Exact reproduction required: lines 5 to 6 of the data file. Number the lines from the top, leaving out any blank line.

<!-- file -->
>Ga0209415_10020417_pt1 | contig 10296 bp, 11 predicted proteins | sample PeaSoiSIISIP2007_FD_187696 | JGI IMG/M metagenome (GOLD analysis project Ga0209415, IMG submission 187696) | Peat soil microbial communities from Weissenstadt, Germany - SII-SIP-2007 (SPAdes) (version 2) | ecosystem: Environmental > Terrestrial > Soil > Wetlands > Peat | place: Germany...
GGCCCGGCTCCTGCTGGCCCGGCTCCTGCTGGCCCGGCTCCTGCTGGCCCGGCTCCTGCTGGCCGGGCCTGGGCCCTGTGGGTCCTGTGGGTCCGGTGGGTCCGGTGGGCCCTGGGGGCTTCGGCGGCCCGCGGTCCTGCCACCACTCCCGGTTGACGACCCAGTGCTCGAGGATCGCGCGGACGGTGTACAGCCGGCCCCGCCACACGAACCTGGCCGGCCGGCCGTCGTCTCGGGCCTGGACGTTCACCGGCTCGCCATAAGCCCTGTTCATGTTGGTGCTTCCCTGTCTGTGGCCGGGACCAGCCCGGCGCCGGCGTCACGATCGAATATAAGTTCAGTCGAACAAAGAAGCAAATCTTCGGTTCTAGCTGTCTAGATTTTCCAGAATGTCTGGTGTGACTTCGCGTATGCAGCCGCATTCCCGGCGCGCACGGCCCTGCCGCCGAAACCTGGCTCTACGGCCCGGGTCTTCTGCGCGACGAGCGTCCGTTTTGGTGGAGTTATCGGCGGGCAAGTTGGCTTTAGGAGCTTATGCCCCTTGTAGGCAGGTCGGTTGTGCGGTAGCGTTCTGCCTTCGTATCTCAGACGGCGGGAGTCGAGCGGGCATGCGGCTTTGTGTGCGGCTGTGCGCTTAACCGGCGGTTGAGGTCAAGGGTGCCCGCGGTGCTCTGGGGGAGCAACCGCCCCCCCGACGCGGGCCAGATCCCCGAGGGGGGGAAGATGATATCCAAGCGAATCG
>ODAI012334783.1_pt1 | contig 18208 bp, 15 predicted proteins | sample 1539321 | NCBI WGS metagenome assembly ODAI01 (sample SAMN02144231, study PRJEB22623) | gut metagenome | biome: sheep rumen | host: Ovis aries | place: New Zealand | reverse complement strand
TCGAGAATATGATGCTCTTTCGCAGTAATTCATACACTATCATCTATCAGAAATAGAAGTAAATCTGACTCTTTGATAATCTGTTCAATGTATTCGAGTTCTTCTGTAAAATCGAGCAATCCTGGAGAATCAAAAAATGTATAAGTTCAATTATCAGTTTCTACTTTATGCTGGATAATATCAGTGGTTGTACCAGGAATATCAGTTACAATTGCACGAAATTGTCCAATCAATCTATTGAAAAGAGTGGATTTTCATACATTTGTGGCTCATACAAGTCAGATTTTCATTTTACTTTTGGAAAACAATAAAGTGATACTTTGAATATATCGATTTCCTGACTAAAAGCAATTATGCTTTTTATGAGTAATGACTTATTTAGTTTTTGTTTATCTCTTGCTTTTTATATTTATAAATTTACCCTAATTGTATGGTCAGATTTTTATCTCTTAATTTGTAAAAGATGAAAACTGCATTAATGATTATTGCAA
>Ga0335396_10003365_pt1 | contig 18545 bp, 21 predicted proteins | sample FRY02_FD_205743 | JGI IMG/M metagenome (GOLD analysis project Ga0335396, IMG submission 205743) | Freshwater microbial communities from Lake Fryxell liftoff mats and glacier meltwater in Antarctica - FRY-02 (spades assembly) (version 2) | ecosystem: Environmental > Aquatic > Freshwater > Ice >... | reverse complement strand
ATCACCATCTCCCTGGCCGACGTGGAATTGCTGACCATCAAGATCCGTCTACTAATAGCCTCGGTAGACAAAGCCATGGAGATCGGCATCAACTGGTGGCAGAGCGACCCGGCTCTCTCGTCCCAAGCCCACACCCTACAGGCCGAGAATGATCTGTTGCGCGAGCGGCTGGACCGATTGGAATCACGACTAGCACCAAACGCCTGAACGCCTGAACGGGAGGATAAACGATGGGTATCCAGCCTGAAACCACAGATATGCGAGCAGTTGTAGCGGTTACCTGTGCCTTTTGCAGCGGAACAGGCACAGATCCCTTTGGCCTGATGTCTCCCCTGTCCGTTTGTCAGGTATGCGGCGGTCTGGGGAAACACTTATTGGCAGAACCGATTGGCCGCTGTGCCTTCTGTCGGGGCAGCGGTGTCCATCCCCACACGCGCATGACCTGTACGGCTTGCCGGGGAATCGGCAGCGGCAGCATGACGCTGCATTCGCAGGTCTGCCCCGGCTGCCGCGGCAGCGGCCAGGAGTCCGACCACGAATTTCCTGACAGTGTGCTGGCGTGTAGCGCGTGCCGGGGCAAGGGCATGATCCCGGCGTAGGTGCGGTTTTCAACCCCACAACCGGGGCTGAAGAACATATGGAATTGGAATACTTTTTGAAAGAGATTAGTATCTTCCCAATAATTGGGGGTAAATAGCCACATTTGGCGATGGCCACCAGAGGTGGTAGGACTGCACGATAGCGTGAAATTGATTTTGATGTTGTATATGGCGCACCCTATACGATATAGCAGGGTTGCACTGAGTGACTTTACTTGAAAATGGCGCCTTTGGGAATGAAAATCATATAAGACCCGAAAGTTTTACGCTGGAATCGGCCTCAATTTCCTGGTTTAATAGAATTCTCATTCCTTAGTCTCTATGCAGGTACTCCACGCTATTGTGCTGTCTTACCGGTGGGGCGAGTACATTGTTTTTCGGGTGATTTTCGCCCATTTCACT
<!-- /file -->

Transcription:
>Ga0335396_10003365_pt1 | contig 18545 bp, 21 predicted proteins | sample FRY02_FD_205743 | JGI IMG/M metagenome (GOLD analysis project Ga0335396, IMG submission 205743) | Freshwater microbial communities from Lake Fryxell liftoff mats and glacier meltwater in Antarctica - FRY-02 (spades assembly) (version 2) | ecosystem: Environmental > Aquatic > Freshwater > Ice >... | reverse complement strand
ATCACCATCTCCCTGGCCGACGTGGAATTGCTGACCATCAAGATCCGTCTACTAATAGCCTCGGTAGACAAAGCCATGGAGATCGGCATCAACTGGTGGCAGAGCGACCCGGCTCTCTCGTCCCAAGCCCACACCCTACAGGCCGAGAATGATCTGTTGCGCGAGCGGCTGGACCGATTGGAATCACGACTAGCACCAAACGCCTGAACGCCTGAACGGGAGGATAAACGATGGGTATCCAGCCTGAAACCACAGATATGCGAGCAGTTGTAGCGGTTACCTGTGCCTTTTGCAGCGGAACAGGCACAGATCCCTTTGGCCTGATGTCTCCCCTGTCCGTTTGTCAGGTATGCGGCGGTCTGGGGAAACACTTATTGGCAGAACCGATTGGCCGCTGTGCCTTCTGTCGGGGCAGCGGTGTCCATCCCCACACGCGCATGACCTGTACGGCTTGCCGGGGAATCGGCAGCGGCAGCATGACGCTGCATTCGCAGGTCTGCCCCGGCTGCCGCGGCAGCGGCCAGGAGTCCGACCACGAATTTCCTGACAGTGTGCTGGCGTGTAGCGCGTGCCGGGGCAAGGGCATGATCCCGGCGTAGGTGCGGTTTTCAACCCCACAACCGGGGCTGAAGAACATATGGAATTGGAATACTTTTTGAAAGAGATTAGTATCTTCCCAATAATTGGGGGTAAATAGCCACATTTGGCGATGGCCACCAGAGGTGGTAGGACTGCACGATAGCGTGAAATTGATTTTGATGTTGTATATGGCGCACCCTATACGATATAGCAGGGTTGCACTGAGTGACTTTACTTGAAAATGGCGCCTTTGGGAATGAAAATCATATAAGACCCGAAAGTTTTACGCTGGAATCGGCCTCAATTTCCTGGTTTAATAGAATTCTCATTCCTTAGTCTCTATGCAGGTACTCCACGCTATTGTGCTGTCTTACCGGTGGGGCGAGTACATTGTTTTTCGGGTGATTTTCGCCCATTTCACT